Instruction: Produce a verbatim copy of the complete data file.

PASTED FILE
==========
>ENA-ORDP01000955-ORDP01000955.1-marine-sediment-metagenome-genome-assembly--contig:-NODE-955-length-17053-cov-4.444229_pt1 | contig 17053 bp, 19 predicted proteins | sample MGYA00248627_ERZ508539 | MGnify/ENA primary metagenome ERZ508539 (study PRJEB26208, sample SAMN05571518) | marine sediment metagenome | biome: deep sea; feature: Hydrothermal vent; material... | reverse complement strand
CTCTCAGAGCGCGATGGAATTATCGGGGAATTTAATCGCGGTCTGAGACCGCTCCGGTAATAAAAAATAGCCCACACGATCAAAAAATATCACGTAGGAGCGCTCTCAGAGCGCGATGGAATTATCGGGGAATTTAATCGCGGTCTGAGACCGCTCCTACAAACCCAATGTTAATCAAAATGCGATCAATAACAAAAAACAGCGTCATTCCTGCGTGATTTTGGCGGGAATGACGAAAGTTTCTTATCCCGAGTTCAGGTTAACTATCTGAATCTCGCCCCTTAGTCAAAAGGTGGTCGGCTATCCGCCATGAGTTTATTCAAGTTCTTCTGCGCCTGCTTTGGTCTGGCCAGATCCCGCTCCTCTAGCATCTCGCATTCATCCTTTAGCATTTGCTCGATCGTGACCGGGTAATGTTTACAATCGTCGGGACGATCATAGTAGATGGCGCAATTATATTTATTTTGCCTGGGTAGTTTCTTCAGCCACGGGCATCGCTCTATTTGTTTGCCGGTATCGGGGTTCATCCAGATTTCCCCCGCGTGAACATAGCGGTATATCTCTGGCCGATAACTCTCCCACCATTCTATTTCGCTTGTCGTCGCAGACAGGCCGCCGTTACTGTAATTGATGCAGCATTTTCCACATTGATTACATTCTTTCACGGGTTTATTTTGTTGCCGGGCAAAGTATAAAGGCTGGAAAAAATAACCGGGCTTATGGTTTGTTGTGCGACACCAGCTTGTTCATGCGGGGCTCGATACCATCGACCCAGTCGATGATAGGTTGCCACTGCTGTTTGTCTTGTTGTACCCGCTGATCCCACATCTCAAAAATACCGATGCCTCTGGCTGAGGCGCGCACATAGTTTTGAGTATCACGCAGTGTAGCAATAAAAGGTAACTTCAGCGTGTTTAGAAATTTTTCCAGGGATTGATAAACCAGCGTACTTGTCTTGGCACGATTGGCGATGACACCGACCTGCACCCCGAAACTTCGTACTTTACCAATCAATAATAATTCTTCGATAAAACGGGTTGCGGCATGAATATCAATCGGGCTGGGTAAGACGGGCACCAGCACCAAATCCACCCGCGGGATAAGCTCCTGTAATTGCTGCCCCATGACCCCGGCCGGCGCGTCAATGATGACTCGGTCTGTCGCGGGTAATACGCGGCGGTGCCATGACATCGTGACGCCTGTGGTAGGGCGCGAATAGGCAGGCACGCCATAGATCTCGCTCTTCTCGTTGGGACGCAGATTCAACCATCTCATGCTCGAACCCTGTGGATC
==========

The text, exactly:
>ENA-ORDP01000955-ORDP01000955.1-marine-sediment-metagenome-genome-assembly--contig:-NODE-955-length-17053-cov-4.444229_pt1 | contig 17053 bp, 19 predicted proteins | sample MGYA00248627_ERZ508539 | MGnify/ENA primary metagenome ERZ508539 (study PRJEB26208, sample SAMN05571518) | marine sediment metagenome | biome: deep sea; feature: Hydrothermal vent; material... | reverse complement strand
CTCTCAGAGCGCGATGGAATTATCGGGGAATTTAATCGCGGTCTGAGACCGCTCCGGTAATAAAAAATAGCCCACACGATCAAAAAATATCACGTAGGAGCGCTCTCAGAGCGCGATGGAATTATCGGGGAATTTAATCGCGGTCTGAGACCGCTCCTACAAACCCAATGTTAATCAAAATGCGATCAATAACAAAAAACAGCGTCATTCCTGCGTGATTTTGGCGGGAATGACGAAAGTTTCTTATCCCGAGTTCAGGTTAACTATCTGAATCTCGCCCCTTAGTCAAAAGGTGGTCGGCTATCCGCCATGAGTTTATTCAAGTTCTTCTGCGCCTGCTTTGGTCTGGCCAGATCCCGCTCCTCTAGCATCTCGCATTCATCCTTTAGCATTTGCTCGATCGTGACCGGGTAATGTTTACAATCGTCGGGACGATCATAGTAGATGGCGCAATTATATTTATTTTGCCTGGGTAGTTTCTTCAGCCACGGGCATCGCTCTATTTGTTTGCCGGTATCGGGGTTCATCCAGATTTCCCCCGCGTGAACATAGCGGTATATCTCTGGCCGATAACTCTCCCACCATTCTATTTCGCTTGTCGTCGCAGACAGGCCGCCGTTACTGTAATTGATGCAGCATTTTCCACATTGATTACATTCTTTCACGGGTTTATTTTGTTGCCGGGCAAAGTATAAAGGCTGGAAAAAATAACCGGGCTTATGGTTTGTTGTGCGACACCAGCTTGTTCATGCGGGGCTCGATACCATCGACCCAGTCGATGATAGGTTGCCACTGCTGTTTGTCTTGTTGTACCCGCTGATCCCACATCTCAAAAATACCGATGCCTCTGGCTGAGGCGCGCACATAGTTTTGAGTATCACGCAGTGTAGCAATAAAAGGTAACTTCAGCGTGTTTAGAAATTTTTCCAGGGATTGATAAACCAGCGTACTTGTCTTGGCACGATTGGCGATGACACCGACCTGCACCCCGAAACTTCGTACTTTACCAATCAATAATAATTCTTCGATAAAACGGGTTGCGGCATGAATATCAATCGGGCTGGGTAAGACGGGCACCAGCACCAAATCCACCCGCGGGATAAGCTCCTGTAATTGCTGCCCCATGACCCCGGCCGGCGCGTCAATGATGACTCGGTCTGTCGCGGGTAATACGCGGCGGTGCCATGACATCGTGACGCCTGTGGTAGGGCGCGAATAGGCAGGCACGCCATAGATCTCGCTCTTCTCGTTGGGACGCAGATTCAACCATCTCATGCTCGAACCCTGTGGATC